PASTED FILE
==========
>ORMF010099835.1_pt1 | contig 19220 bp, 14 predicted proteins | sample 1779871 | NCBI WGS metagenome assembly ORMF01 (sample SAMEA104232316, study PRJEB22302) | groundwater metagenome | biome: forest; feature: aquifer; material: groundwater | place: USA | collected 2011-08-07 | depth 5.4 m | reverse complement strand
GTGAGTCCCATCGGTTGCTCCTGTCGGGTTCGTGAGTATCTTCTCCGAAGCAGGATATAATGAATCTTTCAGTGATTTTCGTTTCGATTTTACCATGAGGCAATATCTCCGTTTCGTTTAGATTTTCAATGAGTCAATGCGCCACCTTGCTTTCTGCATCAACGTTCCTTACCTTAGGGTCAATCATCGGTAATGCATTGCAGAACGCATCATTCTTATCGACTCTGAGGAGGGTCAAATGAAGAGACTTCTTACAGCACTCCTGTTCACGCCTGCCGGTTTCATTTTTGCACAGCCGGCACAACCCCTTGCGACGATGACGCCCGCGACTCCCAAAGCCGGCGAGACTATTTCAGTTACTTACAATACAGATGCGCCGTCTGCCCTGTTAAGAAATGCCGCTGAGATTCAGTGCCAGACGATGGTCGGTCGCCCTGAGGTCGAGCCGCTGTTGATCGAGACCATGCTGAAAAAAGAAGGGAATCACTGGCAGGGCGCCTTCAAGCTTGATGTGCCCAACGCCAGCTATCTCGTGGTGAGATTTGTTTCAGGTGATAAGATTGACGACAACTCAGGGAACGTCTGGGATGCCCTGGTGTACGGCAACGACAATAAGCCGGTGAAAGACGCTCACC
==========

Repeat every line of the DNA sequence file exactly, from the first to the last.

>ORMF010099835.1_pt1 | contig 19220 bp, 14 predicted proteins | sample 1779871 | NCBI WGS metagenome assembly ORMF01 (sample SAMEA104232316, study PRJEB22302) | groundwater metagenome | biome: forest; feature: aquifer; material: groundwater | place: USA | collected 2011-08-07 | depth 5.4 m | reverse complement strand
GTGAGTCCCATCGGTTGCTCCTGTCGGGTTCGTGAGTATCTTCTCCGAAGCAGGATATAATGAATCTTTCAGTGATTTTCGTTTCGATTTTACCATGAGGCAATATCTCCGTTTCGTTTAGATTTTCAATGAGTCAATGCGCCACCTTGCTTTCTGCATCAACGTTCCTTACCTTAGGGTCAATCATCGGTAATGCATTGCAGAACGCATCATTCTTATCGACTCTGAGGAGGGTCAAATGAAGAGACTTCTTACAGCACTCCTGTTCACGCCTGCCGGTTTCATTTTTGCACAGCCGGCACAACCCCTTGCGACGATGACGCCCGCGACTCCCAAAGCCGGCGAGACTATTTCAGTTACTTACAATACAGATGCGCCGTCTGCCCTGTTAAGAAATGCCGCTGAGATTCAGTGCCAGACGATGGTCGGTCGCCCTGAGGTCGAGCCGCTGTTGATCGAGACCATGCTGAAAAAAGAAGGGAATCACTGGCAGGGCGCCTTCAAGCTTGATGTGCCCAACGCCAGCTATCTCGTGGTGAGATTTGTTTCAGGTGATAAGATTGACGACAACTCAGGGAACGTCTGGGATGCCCTGGTGTACGGCAACGACAATAAGCCGGTGAAAGACGCTCACC